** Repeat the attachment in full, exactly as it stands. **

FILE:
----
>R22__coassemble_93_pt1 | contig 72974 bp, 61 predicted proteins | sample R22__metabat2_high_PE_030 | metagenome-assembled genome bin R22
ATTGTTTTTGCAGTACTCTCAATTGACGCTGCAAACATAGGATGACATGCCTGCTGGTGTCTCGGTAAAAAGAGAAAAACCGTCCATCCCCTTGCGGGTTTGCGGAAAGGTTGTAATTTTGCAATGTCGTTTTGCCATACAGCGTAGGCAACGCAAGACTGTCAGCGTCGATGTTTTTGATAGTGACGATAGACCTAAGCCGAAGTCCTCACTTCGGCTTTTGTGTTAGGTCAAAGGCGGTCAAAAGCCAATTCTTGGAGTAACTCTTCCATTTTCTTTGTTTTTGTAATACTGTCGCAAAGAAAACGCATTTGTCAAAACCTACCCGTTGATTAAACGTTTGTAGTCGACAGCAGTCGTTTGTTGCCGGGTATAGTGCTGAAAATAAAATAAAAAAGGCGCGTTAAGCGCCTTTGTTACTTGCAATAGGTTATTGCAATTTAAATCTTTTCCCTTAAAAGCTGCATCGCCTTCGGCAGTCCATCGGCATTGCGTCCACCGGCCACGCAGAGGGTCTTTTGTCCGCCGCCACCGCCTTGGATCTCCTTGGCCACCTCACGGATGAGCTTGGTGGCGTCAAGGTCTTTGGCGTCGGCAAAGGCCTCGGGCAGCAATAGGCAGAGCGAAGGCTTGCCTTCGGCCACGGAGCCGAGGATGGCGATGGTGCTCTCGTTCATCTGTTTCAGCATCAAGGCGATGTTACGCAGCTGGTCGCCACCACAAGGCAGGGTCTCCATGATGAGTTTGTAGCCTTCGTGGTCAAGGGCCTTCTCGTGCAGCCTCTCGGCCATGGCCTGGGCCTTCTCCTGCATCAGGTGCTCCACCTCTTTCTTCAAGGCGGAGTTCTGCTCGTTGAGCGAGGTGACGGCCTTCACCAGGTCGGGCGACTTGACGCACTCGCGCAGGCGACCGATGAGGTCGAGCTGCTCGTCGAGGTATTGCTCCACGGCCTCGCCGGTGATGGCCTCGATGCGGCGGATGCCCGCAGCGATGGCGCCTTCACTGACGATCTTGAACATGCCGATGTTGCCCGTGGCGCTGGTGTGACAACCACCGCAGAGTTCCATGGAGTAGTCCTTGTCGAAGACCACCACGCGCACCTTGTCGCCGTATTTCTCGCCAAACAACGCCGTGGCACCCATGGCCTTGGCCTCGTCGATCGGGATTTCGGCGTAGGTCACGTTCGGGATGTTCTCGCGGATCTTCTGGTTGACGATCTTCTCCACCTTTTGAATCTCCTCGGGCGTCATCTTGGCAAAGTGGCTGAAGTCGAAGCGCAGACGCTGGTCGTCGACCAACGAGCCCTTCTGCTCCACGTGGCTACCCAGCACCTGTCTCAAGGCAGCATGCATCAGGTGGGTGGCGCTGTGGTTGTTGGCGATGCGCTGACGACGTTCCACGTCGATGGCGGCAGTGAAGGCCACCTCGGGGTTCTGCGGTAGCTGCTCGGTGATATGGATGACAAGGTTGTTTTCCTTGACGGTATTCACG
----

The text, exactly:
>R22__coassemble_93_pt1 | contig 72974 bp, 61 predicted proteins | sample R22__metabat2_high_PE_030 | metagenome-assembled genome bin R22
ATTGTTTTTGCAGTACTCTCAATTGACGCTGCAAACATAGGATGACATGCCTGCTGGTGTCTCGGTAAAAAGAGAAAAACCGTCCATCCCCTTGCGGGTTTGCGGAAAGGTTGTAATTTTGCAATGTCGTTTTGCCATACAGCGTAGGCAACGCAAGACTGTCAGCGTCGATGTTTTTGATAGTGACGATAGACCTAAGCCGAAGTCCTCACTTCGGCTTTTGTGTTAGGTCAAAGGCGGTCAAAAGCCAATTCTTGGAGTAACTCTTCCATTTTCTTTGTTTTTGTAATACTGTCGCAAAGAAAACGCATTTGTCAAAACCTACCCGTTGATTAAACGTTTGTAGTCGACAGCAGTCGTTTGTTGCCGGGTATAGTGCTGAAAATAAAATAAAAAAGGCGCGTTAAGCGCCTTTGTTACTTGCAATAGGTTATTGCAATTTAAATCTTTTCCCTTAAAAGCTGCATCGCCTTCGGCAGTCCATCGGCATTGCGTCCACCGGCCACGCAGAGGGTCTTTTGTCCGCCGCCACCGCCTTGGATCTCCTTGGCCACCTCACGGATGAGCTTGGTGGCGTCAAGGTCTTTGGCGTCGGCAAAGGCCTCGGGCAGCAATAGGCAGAGCGAAGGCTTGCCTTCGGCCACGGAGCCGAGGATGGCGATGGTGCTCTCGTTCATCTGTTTCAGCATCAAGGCGATGTTACGCAGCTGGTCGCCACCACAAGGCAGGGTCTCCATGATGAGTTTGTAGCCTTCGTGGTCAAGGGCCTTCTCGTGCAGCCTCTCGGCCATGGCCTGGGCCTTCTCCTGCATCAGGTGCTCCACCTCTTTCTTCAAGGCGGAGTTCTGCTCGTTGAGCGAGGTGACGGCCTTCACCAGGTCGGGCGACTTGACGCACTCGCGCAGGCGACCGATGAGGTCGAGCTGCTCGTCGAGGTATTGCTCCACGGCCTCGCCGGTGATGGCCTCGATGCGGCGGATGCCCGCAGCGATGGCGCCTTCACTGACGATCTTGAACATGCCGATGTTGCCCGTGGCGCTGGTGTGACAACCACCGCAGAGTTCCATGGAGTAGTCCTTGTCGAAGACCACCACGCGCACCTTGTCGCCGTATTTCTCGCCAAACAACGCCGTGGCACCCATGGCCTTGGCCTCGTCGATCGGGATTTCGGCGTAGGTCACGTTCGGGATGTTCTCGCGGATCTTCTGGTTGACGATCTTCTCCACCTTTTGAATCTCCTCGGGCGTCATCTTGGCAAAGTGGCTGAAGTCGAAGCGCAGACGCTGGTCGTCGACCAACGAGCCCTTCTGCTCCACGTGGCTACCCAGCACCTGTCTCAAGGCAGCATGCATCAGGTGGGTGGCGCTGTGGTTGTTGGCGATGCGCTGACGACGTTCCACGTCGATGGCGGCAGTGAAGGCCACCTCGGGGTTCTGCGGTAGCTGCTCGGTGATATGGATGACAAGGTTGTTTTCCTTGACGGTATTCACG